Thursday, May 31, 2018

The book of Romans: the power of grace

Romans is an illustration of how people have turned from God and God’s response and his offer of salvation through faith and grace. Pastor and author Max Lucado has a great book on the book of Romans. In the Grip of Grace (1996) begins with the Parable of the River which helps describes how people have turned from God. Briefly, the parable is about five brothers who disobey their father by getting too close to a powerful river. They are caught in the currents and swept away, fair from home. They began their long journey home and one by one, a brother stops the journey and turning away from the hope of seeing their father and home again. Leaving two, the oldest and youngest brothers, to continue the journey. I will use this book and the parable as I discuss different aspects of Romans.

The first brother is an illustration of an individual who turns from God and seeks his own pleasure in life. Hedonists are people who believe that the most important thing in life is pleasure. Their goal is to satisfy themselves, their passions with a disregard to God. They believe that no one is guilty of sin and what each person does is their own business. Paul describes this person as having no excuse for the things he does. In Romans 1:20, Paul says that men have no excuse “since the creation of the world God’s invisible qualities- his eternal power and divine nature- have been clearly seen, being understood from what being made.” Therefore, nature itself is a testimony, evidence to the existence of God and his role as the Creator. But because they choose to ignore God and claim he doesn’t exist, Paul tells us that God gave them over to sinful desires (Romans 1:24). Hedonists believe that since they haven’t seen God, therefore there is no life beyond what we life, there’s no ultimate truth beyond this world and there’s no purpose in life beyond one’s own pleasure. He has no concern for the eternal and refuses to acknowledge a Creator (Lucado, 26). Hedonism has made its way into Christianity through the prosperity gospel. Prosperity Gospel is a belief among some Christians that financial blessings and physical well-being are always the will of God for them and that faith, positive speech and donations to religious causes will increase one’s material wealth. However, many Christians criticize this idea as contrary to Scripture as God never promised a wealthy life here on earth.

The second brother is an illustration of an individual who becomes the fault finding judgmentalist. This person compares himself to others as “Well, I’m not as bad as they are!” He is the finger pointer, the “record keeper” of others’ wrongs for God. This person is often bitter and proclaims himself the watchdog for God. Paul tells this “watchdog” that he has no authority to judge (Romans 2:1) and cannot escape God’s judgment based on others’ wrongdoings. Romans 2:3 says “So when you, a mere man, pass judgment on them and yet do the same things, do you think you will escape God’s judgment?” The judgmentalist doesn’t realize that the wrath he is storing up against others will be used against himself at his own judgment (Romans 2:5). Paul tells us that God doesn’t show favoritism. Those who do evil will face trouble and distress and those who do good will receive glory, honor and peace (Romans 2:9-11). We do not need to keep tally of the wrongdoings of others, God already sees and already knows. Focus on your own wrongdoings as you alone will stand before God and your list of others’ transgressions will not help your defense. It is one thing to have an opinion about one’s actions but its entirely another thing to pass a verdict. Romans 2:1-2 is a prohibition of standing in judgement of other people and failing to condemn ourselves (Stott, 82). There are two reasons we are not in a position to judge: we aren’t good enough and we don’t know enough.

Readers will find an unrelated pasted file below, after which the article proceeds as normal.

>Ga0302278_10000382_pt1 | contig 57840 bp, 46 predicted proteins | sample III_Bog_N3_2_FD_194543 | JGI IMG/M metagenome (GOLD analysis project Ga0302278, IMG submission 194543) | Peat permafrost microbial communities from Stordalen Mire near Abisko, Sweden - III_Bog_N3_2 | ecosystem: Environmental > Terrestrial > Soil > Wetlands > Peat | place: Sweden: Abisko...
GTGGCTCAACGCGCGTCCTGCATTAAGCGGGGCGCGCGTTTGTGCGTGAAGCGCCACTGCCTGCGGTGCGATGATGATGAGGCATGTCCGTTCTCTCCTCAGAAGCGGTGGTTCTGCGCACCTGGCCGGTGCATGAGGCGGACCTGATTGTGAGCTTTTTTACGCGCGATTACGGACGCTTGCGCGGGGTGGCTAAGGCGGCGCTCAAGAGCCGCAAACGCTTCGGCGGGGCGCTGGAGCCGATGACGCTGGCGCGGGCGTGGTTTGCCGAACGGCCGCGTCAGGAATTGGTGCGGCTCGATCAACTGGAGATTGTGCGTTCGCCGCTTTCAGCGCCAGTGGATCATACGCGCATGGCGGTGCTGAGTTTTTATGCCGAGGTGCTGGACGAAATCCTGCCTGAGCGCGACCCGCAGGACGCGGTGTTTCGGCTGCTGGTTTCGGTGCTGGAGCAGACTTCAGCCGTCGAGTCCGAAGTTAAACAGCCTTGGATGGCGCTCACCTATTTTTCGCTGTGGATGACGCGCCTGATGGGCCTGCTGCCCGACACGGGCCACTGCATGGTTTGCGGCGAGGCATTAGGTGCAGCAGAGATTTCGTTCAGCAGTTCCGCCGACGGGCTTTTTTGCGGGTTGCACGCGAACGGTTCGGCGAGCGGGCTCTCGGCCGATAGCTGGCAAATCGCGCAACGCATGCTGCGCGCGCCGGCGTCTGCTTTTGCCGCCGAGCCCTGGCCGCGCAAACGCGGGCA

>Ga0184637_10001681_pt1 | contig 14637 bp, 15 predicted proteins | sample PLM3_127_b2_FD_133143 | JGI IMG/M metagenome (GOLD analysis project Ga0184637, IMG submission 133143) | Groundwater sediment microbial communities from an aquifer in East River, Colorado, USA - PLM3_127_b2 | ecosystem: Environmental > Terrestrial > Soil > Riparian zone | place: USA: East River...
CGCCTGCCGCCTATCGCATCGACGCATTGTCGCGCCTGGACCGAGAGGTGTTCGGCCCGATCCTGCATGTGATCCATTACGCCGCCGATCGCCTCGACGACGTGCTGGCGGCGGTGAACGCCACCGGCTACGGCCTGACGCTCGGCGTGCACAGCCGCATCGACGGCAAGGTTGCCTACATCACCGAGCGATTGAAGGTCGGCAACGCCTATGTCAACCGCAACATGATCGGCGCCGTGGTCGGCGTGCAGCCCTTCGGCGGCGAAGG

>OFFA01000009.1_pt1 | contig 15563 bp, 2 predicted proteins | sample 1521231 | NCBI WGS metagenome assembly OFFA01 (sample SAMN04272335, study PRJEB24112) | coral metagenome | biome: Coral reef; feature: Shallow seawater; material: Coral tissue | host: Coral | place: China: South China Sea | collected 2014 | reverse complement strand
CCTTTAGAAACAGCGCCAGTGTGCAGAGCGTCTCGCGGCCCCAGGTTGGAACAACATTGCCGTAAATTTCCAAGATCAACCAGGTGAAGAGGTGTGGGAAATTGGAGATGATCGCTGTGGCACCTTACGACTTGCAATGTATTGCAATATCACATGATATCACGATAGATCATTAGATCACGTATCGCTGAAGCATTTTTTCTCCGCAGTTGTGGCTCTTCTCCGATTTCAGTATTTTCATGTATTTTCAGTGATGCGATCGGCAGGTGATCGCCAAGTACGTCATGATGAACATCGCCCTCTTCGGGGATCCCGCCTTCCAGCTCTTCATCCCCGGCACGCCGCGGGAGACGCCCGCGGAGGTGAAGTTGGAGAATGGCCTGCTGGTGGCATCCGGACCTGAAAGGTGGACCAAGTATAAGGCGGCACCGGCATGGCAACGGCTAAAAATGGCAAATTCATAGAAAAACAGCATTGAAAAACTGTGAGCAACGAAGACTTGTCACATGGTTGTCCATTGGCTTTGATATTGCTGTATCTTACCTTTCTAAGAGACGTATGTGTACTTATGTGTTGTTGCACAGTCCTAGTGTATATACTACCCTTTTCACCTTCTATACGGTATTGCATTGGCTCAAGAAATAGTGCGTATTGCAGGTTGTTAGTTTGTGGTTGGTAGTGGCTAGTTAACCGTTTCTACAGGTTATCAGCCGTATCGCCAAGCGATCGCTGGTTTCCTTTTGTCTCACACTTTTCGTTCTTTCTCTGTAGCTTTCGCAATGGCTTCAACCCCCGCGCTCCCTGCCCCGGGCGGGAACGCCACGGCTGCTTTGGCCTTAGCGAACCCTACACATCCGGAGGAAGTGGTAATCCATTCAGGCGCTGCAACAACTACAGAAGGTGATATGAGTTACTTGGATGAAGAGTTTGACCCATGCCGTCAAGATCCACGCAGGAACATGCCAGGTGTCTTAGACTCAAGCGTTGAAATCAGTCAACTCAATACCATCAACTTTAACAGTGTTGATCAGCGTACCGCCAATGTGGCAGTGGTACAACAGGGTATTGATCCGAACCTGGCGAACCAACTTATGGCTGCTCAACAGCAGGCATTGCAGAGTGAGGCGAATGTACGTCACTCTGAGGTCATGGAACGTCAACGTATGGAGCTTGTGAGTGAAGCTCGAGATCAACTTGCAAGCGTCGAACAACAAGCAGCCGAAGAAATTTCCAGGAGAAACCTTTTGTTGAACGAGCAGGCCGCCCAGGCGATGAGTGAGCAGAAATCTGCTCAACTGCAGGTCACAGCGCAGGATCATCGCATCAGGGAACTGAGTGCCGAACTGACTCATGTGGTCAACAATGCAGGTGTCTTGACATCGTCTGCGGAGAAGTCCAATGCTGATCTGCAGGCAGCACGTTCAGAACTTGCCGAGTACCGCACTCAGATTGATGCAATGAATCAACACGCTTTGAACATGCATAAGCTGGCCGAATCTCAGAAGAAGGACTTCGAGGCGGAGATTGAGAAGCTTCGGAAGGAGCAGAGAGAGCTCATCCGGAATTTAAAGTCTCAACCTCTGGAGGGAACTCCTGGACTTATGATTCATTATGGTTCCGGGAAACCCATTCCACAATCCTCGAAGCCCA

Therefore, leave the judgment to God and focus on your own wrongdoings and rightness with God.

The third brother to leave the journey is an illustration of a legalist who believe that works will save him. This individual will write a list of accomplishments that he hopes will settle his debt with God. He acknowledges that he is bad, but he will make it up to God by doing `good works on earth. Paul tells us in Romans 4:5 that man doesn’t have to work to be saved, he only needs to trust in God who justifies him through his faith and credits him with righteousness. The legalists are the ones who usually become stuck up and think they are the only ones who will make it because he has done many works and looks down on others who haven’t. These people are the ones who criticizes other Christians who may not go to church every Sunday while they faithfully sit in the same pew every week. They go to every weekly Bible study and volunteer for every activity the church may organize. The problem is the motivation behind it. They are doing so in order to win brownie points with God rather than the heart behind the act to show God’s love to others. They may give their ten percent tithe every month and not feel the pinch and yet they will scuff at the individual who puts in a few dollars not realizing that it’s the last dollars that person has until payday. This reminds me of the story of the poor widow who gave all she had to the temple while others gave large amounts. Jesus proclaims that the woman had put in more than the wealthy did because she gave out of her poverty and others gave out of their wealth (Mark 12:41-44). The difference? The value of the gift isn’t in the amount but the spirit in which it was given. Therefore, when you give of your time or money, make sure you are doing so in the right spirit.